1.  Introduction

   In 2020, the COVID-19 pandemic forced the IETF to move all its
   plenary meetings to online-only events.  This document records the
   experience gained by holding plenary meetings fully online and the
   guidelines that have evolved from this experience.  The aim of this
   document is to determine rough consensus of these guidelines in the
   sense that the most participants are sufficiently satisfied with the
   current organization of fully online events.  These guidelines,
   however, document only one option of running fully online meetings.
   But as the IETF has done for in-person meetings, changes to the
   organization of the meetings and the meeting agenda should be

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   experimented with in the process of establishing future meeting
   guidelines.

2.  Some History

   When the WHO declared a world-wide pandemic in March 2020, the IETF
   had to quickly cancel its plenary meeting and organize an online
   replacement (within less than two weeks).  For this first online-only
   meeting, the agenda was reduced to a set of sessions that benefitted
   most from cross-area participation, like BoFs, first-time meetings of
   a new working groups, and dispatch sessions, as well as the
   administrative plenary in order to organize the official hand-over
   procedures that occur at the March meeting.

   With such a reduced agenda, it was possible to organize the meeting
   within roughly 2 sessions (about 4 hours) a day and a maximum of two
   parallel tracks.  This was possible as all working group meetings
   were moved to interims which were then distributed over the coming
   six weeks.  However, this was often perceived as increased load over
   a longer time.  But at that point of time there was not necessarily
   an expectation that the situation would continue as long as it did.

   For the following meetings in 2020, the online schedule was switched
   back to be similar to an in-person meeting (1-2 hour slots and 8-9
   parallel tracks as described below), however, still with a reduced
   total length of initially 5 hours a day and then 6 hours with longer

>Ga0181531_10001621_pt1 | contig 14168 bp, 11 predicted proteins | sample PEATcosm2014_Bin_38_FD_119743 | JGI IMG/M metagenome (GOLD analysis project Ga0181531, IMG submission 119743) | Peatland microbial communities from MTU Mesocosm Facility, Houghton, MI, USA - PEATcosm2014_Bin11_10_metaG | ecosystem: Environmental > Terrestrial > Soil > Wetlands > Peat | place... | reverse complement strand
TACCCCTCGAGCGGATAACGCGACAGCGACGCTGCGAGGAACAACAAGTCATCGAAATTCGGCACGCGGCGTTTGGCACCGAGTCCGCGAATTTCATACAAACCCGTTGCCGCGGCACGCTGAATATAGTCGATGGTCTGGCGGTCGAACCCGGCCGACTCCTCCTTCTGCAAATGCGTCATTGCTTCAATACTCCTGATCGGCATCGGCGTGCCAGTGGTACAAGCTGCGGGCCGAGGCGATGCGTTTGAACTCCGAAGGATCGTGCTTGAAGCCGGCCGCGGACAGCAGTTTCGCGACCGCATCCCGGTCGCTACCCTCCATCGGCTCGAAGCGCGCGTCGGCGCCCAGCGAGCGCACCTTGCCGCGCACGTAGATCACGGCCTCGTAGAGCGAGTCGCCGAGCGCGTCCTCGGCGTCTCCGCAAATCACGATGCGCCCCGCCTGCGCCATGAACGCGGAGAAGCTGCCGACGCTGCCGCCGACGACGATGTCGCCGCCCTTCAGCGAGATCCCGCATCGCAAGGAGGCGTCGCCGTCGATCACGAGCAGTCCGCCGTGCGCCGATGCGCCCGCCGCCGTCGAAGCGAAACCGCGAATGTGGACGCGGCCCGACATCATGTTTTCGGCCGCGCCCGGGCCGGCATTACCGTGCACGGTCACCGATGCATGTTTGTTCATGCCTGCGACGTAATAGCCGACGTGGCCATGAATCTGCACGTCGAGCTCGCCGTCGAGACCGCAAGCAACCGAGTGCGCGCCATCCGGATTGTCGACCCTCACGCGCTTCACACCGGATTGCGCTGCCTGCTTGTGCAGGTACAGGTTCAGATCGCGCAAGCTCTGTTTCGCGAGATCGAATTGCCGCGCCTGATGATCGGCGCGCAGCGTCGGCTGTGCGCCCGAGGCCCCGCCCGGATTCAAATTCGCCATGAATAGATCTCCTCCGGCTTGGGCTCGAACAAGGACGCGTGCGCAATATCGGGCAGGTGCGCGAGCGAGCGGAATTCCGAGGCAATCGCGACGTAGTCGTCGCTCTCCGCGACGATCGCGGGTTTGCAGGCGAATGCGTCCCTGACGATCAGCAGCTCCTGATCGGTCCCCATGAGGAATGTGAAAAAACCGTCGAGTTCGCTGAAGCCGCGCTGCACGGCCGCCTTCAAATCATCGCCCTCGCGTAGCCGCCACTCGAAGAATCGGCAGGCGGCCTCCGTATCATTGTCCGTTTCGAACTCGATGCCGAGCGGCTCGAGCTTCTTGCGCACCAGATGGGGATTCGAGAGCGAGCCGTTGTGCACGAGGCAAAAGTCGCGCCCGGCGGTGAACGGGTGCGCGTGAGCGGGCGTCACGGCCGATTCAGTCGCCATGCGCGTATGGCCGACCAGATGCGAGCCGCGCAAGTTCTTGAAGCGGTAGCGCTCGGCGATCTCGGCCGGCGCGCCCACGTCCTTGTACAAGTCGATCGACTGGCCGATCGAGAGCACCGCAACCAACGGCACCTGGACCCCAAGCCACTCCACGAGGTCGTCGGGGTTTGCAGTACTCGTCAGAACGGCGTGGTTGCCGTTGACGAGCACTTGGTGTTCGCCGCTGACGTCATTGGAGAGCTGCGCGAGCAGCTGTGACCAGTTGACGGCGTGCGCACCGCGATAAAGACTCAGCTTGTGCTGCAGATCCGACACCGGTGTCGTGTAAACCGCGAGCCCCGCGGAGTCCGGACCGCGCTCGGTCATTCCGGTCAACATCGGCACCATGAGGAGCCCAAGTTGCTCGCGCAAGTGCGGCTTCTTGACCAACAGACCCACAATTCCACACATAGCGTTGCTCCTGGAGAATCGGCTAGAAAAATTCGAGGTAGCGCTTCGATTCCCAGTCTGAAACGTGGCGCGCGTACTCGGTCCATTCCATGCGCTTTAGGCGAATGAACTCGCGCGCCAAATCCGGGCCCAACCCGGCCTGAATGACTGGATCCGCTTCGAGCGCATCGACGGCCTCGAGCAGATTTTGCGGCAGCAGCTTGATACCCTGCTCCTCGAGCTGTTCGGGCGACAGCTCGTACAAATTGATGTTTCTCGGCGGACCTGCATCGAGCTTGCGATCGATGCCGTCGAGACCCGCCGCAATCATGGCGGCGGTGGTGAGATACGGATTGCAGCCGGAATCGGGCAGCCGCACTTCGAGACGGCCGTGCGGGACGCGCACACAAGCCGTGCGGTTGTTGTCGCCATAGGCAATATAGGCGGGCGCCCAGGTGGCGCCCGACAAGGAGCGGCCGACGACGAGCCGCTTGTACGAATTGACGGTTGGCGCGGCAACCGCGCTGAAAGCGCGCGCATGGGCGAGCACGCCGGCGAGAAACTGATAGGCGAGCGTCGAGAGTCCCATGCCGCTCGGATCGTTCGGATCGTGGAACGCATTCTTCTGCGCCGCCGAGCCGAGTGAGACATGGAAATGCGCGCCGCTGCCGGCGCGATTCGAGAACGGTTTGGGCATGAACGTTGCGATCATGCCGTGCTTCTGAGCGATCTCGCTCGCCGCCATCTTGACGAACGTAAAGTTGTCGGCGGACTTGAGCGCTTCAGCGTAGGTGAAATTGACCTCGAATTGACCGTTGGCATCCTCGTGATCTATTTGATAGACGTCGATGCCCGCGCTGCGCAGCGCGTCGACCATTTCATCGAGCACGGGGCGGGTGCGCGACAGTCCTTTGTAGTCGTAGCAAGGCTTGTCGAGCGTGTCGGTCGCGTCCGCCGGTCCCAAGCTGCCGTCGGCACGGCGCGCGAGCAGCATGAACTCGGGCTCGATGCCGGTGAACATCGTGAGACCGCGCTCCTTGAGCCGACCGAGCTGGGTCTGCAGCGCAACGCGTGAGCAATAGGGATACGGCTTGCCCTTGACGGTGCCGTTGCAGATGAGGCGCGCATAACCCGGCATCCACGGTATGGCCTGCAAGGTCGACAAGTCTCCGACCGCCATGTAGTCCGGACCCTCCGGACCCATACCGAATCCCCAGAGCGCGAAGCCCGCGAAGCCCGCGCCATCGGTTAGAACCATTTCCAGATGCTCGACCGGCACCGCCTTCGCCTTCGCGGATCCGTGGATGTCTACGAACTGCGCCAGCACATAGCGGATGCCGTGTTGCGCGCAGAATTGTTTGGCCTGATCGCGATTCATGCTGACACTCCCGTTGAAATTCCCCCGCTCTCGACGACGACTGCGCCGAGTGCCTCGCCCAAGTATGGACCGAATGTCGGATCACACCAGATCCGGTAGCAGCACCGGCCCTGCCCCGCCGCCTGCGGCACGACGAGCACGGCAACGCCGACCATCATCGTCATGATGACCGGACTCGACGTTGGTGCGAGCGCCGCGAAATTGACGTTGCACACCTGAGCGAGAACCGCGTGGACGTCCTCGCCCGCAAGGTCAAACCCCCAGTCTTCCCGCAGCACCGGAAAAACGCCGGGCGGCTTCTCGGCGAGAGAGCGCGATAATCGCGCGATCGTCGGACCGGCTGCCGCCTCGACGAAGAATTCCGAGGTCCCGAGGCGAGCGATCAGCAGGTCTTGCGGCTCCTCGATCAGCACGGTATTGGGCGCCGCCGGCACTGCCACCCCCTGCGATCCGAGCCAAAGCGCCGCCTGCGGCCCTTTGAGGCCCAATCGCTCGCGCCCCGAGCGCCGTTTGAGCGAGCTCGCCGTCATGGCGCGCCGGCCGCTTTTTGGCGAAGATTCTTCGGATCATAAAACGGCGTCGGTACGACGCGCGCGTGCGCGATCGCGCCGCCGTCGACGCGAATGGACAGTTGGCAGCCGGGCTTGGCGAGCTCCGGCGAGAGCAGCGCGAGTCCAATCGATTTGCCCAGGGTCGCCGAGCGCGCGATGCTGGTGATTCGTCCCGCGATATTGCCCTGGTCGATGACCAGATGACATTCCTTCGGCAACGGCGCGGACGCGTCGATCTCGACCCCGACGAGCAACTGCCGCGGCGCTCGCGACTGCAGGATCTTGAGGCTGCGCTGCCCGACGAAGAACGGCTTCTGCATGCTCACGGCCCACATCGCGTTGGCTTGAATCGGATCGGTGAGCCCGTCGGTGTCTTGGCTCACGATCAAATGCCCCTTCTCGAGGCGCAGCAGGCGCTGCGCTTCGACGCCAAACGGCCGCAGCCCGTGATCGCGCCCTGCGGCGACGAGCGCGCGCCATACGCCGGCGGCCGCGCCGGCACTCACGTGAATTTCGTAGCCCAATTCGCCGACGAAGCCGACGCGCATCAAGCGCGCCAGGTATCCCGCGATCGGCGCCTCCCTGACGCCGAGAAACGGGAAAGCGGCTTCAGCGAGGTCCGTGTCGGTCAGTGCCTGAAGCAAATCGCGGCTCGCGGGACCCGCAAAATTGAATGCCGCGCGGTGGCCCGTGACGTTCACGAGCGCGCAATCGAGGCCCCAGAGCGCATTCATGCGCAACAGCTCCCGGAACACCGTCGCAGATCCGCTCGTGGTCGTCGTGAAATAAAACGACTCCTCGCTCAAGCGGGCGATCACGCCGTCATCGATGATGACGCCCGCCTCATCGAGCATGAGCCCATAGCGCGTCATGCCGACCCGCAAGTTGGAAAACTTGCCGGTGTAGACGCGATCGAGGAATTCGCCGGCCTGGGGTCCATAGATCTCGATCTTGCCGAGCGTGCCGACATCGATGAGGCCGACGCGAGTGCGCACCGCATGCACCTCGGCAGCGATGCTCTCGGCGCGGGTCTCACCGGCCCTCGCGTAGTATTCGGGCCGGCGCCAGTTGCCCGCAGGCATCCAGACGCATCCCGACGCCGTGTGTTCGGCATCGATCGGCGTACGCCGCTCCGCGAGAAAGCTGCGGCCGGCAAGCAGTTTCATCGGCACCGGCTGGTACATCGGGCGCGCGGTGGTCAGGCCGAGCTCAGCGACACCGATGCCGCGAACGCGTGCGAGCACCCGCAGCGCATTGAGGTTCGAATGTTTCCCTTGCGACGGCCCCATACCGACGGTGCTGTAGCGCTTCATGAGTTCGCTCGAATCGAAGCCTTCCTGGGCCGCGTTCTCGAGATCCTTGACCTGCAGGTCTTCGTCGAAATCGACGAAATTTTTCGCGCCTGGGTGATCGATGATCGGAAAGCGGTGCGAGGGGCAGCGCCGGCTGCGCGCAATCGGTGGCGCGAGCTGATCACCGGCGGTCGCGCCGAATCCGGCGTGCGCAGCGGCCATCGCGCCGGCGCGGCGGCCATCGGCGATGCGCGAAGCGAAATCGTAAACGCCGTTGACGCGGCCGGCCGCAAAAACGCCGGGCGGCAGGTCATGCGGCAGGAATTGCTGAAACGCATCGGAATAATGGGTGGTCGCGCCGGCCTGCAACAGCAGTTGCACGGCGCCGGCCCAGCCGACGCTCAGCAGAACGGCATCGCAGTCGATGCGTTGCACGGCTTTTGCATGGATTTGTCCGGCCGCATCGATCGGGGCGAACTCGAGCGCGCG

breaks.

   All fully online meetings in 2020 have followed the time zone of the
   planned in-person meeting location, but starting roughly around noon.
   Some flexibility with the start time to be "around" noon has been
   used to mitigate the worse possible time slots, even though, given
   the distribution of participants it is not possible to avoid certain
   hours entirely.  The in-person meeting location follows the 1-1-1
   rule as documented in [RFC8719] to rotate between Asia, Europe, and
   North America.  While the exact time slot used had led to various
   discussions, following roughly the 1-1-1 rule to share the pain has/
   seems to have rough consensus.

3.  Guidelines for Online Meeting Planning

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3.1.  Time Zone Selection

   This time selection enables to have 2 out of 3 fully online IETF
   plenary meetings during the day from most participants.  Basically
   every full online meeting is for two regions of the three regions
   described in [RFC8179], roughly speaking, after sunrise or after
   dinner.  This has the tradeoff that it maps the third region in
   middle of night.  However, that also means for most participants only
   one remote meeting per year might require a significant change to
   sleep schedules.

   The times are also seasonally adjusted to leverage differentials in
   Daylight Savings Time.  These time slots are as follows, in UTC:

   +===============+=========================+=========================+
   | Name          | Times (Northern Summer) | Times (Northern         |
   |               |                         | Winter)                 |
   +===============+=========================+=========================+
   | North America | 0500-1100 UTC           | 0600-1200 UTC           |
   | Night         |                         |                         |
   +---------------+-------------------------+-------------------------+
   | Asia Night    | 1300-1900 UTC           | 1400-2000 UTC           |
   +---------------+-------------------------+-------------------------+
   | Europe Night  | 2200-0400 UTC           | 2200-0400 UTC           |
   +---------------+-------------------------+-------------------------+